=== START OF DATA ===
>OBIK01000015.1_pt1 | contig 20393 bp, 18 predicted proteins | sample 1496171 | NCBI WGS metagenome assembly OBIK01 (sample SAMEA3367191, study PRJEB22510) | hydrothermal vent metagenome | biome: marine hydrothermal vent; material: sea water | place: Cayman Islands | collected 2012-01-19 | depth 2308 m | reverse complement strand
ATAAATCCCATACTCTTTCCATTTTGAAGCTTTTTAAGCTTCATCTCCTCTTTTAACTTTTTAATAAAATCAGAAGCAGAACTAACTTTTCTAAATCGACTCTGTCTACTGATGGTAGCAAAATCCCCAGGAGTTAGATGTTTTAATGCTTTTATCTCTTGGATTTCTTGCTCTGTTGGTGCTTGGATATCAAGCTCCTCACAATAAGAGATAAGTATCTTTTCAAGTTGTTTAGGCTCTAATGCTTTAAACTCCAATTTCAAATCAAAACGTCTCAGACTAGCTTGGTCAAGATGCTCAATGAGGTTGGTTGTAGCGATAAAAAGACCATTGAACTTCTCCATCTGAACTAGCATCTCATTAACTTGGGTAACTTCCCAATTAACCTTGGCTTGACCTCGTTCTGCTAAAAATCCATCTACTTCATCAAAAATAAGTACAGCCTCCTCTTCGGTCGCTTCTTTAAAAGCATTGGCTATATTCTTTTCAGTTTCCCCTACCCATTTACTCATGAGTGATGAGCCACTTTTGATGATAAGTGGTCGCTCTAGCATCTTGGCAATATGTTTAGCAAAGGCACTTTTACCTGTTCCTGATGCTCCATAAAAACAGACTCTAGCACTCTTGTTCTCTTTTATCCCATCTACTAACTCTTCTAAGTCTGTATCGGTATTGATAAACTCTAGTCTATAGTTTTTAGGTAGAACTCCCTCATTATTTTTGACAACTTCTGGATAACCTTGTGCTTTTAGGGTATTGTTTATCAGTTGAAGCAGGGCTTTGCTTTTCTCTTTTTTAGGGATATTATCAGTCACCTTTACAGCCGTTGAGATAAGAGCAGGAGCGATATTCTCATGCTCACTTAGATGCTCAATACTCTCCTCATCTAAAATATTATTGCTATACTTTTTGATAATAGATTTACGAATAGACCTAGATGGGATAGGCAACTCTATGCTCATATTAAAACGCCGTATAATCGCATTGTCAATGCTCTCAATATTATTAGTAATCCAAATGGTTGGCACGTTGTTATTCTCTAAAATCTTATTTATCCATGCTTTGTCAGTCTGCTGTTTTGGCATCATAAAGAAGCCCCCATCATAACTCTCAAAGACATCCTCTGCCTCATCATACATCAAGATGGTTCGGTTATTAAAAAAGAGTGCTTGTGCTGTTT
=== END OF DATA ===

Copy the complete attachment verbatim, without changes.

>OBIK01000015.1_pt1 | contig 20393 bp, 18 predicted proteins | sample 1496171 | NCBI WGS metagenome assembly OBIK01 (sample SAMEA3367191, study PRJEB22510) | hydrothermal vent metagenome | biome: marine hydrothermal vent; material: sea water | place: Cayman Islands | collected 2012-01-19 | depth 2308 m | reverse complement strand
ATAAATCCCATACTCTTTCCATTTTGAAGCTTTTTAAGCTTCATCTCCTCTTTTAACTTTTTAATAAAATCAGAAGCAGAACTAACTTTTCTAAATCGACTCTGTCTACTGATGGTAGCAAAATCCCCAGGAGTTAGATGTTTTAATGCTTTTATCTCTTGGATTTCTTGCTCTGTTGGTGCTTGGATATCAAGCTCCTCACAATAAGAGATAAGTATCTTTTCAAGTTGTTTAGGCTCTAATGCTTTAAACTCCAATTTCAAATCAAAACGTCTCAGACTAGCTTGGTCAAGATGCTCAATGAGGTTGGTTGTAGCGATAAAAAGACCATTGAACTTCTCCATCTGAACTAGCATCTCATTAACTTGGGTAACTTCCCAATTAACCTTGGCTTGACCTCGTTCTGCTAAAAATCCATCTACTTCATCAAAAATAAGTACAGCCTCCTCTTCGGTCGCTTCTTTAAAAGCATTGGCTATATTCTTTTCAGTTTCCCCTACCCATTTACTCATGAGTGATGAGCCACTTTTGATGATAAGTGGTCGCTCTAGCATCTTGGCAATATGTTTAGCAAAGGCACTTTTACCTGTTCCTGATGCTCCATAAAAACAGACTCTAGCACTCTTGTTCTCTTTTATCCCATCTACTAACTCTTCTAAGTCTGTATCGGTATTGATAAACTCTAGTCTATAGTTTTTAGGTAGAACTCCCTCATTATTTTTGACAACTTCTGGATAACCTTGTGCTTTTAGGGTATTGTTTATCAGTTGAAGCAGGGCTTTGCTTTTCTCTTTTTTAGGGATATTATCAGTCACCTTTACAGCCGTTGAGATAAGAGCAGGAGCGATATTCTCATGCTCACTTAGATGCTCAATACTCTCCTCATCTAAAATATTATTGCTATACTTTTTGATAATAGATTTACGAATAGACCTAGATGGGATAGGCAACTCTATGCTCATATTAAAACGCCGTATAATCGCATTGTCAATGCTCTCAATATTATTAGTAATCCAAATGGTTGGCACGTTGTTATTCTCTAAAATCTTATTTATCCATGCTTTGTCAGTCTGCTGTTTTGGCATCATAAAGAAGCCCCCATCATAACTCTCAAAGACATCCTCTGCCTCATCATACATCAAGATGGTTCGGTTATTAAAAAAGAGTGCTTGTGCTGTTT